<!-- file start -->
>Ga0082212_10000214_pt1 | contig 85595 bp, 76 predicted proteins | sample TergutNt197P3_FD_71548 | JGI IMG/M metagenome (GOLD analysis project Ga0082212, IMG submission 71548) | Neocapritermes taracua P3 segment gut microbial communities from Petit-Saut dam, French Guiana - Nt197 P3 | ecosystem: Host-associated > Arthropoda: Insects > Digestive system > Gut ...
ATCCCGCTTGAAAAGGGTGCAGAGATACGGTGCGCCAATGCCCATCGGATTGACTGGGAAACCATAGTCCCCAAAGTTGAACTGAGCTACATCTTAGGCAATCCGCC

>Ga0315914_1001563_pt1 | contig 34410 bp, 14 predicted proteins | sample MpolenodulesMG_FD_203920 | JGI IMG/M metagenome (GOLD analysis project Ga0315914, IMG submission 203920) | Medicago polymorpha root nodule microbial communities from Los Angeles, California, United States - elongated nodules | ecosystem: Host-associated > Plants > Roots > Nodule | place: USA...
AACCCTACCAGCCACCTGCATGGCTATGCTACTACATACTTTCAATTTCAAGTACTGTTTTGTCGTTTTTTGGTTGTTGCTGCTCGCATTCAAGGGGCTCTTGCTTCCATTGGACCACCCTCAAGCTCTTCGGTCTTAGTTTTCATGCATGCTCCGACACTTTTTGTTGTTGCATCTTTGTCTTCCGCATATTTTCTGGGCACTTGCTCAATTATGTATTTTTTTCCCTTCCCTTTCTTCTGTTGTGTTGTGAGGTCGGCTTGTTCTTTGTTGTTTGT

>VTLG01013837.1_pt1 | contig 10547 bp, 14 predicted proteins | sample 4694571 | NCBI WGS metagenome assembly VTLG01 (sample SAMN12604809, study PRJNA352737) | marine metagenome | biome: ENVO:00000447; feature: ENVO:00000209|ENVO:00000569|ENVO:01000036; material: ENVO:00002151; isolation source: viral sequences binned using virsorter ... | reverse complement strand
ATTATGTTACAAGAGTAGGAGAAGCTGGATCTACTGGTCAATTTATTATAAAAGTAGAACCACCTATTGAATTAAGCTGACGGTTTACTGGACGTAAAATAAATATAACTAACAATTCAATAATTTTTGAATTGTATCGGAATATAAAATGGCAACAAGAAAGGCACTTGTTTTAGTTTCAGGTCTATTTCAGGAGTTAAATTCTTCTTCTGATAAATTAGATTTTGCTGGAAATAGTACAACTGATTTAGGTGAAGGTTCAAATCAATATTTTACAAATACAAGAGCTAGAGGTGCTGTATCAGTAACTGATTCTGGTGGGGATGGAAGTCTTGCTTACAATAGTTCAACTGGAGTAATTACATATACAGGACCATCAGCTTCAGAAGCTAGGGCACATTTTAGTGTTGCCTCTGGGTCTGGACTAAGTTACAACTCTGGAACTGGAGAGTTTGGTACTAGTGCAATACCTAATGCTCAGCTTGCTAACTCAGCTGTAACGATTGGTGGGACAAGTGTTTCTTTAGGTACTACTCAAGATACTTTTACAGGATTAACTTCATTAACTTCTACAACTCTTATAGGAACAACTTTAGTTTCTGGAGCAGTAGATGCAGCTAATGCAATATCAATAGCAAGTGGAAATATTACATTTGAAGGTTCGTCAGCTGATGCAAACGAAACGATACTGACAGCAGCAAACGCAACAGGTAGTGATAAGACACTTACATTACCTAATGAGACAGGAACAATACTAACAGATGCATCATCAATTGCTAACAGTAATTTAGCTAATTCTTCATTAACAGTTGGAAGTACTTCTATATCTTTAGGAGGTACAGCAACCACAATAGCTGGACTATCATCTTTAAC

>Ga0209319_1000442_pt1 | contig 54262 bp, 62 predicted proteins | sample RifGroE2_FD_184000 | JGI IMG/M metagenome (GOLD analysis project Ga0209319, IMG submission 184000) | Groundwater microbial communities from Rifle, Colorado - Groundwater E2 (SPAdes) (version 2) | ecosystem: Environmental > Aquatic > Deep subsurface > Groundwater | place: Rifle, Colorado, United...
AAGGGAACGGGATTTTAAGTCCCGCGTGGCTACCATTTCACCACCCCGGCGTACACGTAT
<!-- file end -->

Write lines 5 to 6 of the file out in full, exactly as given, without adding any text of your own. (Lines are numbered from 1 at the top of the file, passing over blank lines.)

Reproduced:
>VTLG01013837.1_pt1 | contig 10547 bp, 14 predicted proteins | sample 4694571 | NCBI WGS metagenome assembly VTLG01 (sample SAMN12604809, study PRJNA352737) | marine metagenome | biome: ENVO:00000447; feature: ENVO:00000209|ENVO:00000569|ENVO:01000036; material: ENVO:00002151; isolation source: viral sequences binned using virsorter ... | reverse complement strand
ATTATGTTACAAGAGTAGGAGAAGCTGGATCTACTGGTCAATTTATTATAAAAGTAGAACCACCTATTGAATTAAGCTGACGGTTTACTGGACGTAAAATAAATATAACTAACAATTCAATAATTTTTGAATTGTATCGGAATATAAAATGGCAACAAGAAAGGCACTTGTTTTAGTTTCAGGTCTATTTCAGGAGTTAAATTCTTCTTCTGATAAATTAGATTTTGCTGGAAATAGTACAACTGATTTAGGTGAAGGTTCAAATCAATATTTTACAAATACAAGAGCTAGAGGTGCTGTATCAGTAACTGATTCTGGTGGGGATGGAAGTCTTGCTTACAATAGTTCAACTGGAGTAATTACATATACAGGACCATCAGCTTCAGAAGCTAGGGCACATTTTAGTGTTGCCTCTGGGTCTGGACTAAGTTACAACTCTGGAACTGGAGAGTTTGGTACTAGTGCAATACCTAATGCTCAGCTTGCTAACTCAGCTGTAACGATTGGTGGGACAAGTGTTTCTTTAGGTACTACTCAAGATACTTTTACAGGATTAACTTCATTAACTTCTACAACTCTTATAGGAACAACTTTAGTTTCTGGAGCAGTAGATGCAGCTAATGCAATATCAATAGCAAGTGGAAATATTACATTTGAAGGTTCGTCAGCTGATGCAAACGAAACGATACTGACAGCAGCAAACGCAACAGGTAGTGATAAGACACTTACATTACCTAATGAGACAGGAACAATACTAACAGATGCATCATCAATTGCTAACAGTAATTTAGCTAATTCTTCATTAACAGTTGGAAGTACTTCTATATCTTTAGGAGGTACAGCAACCACAATAGCTGGACTATCATCTTTAAC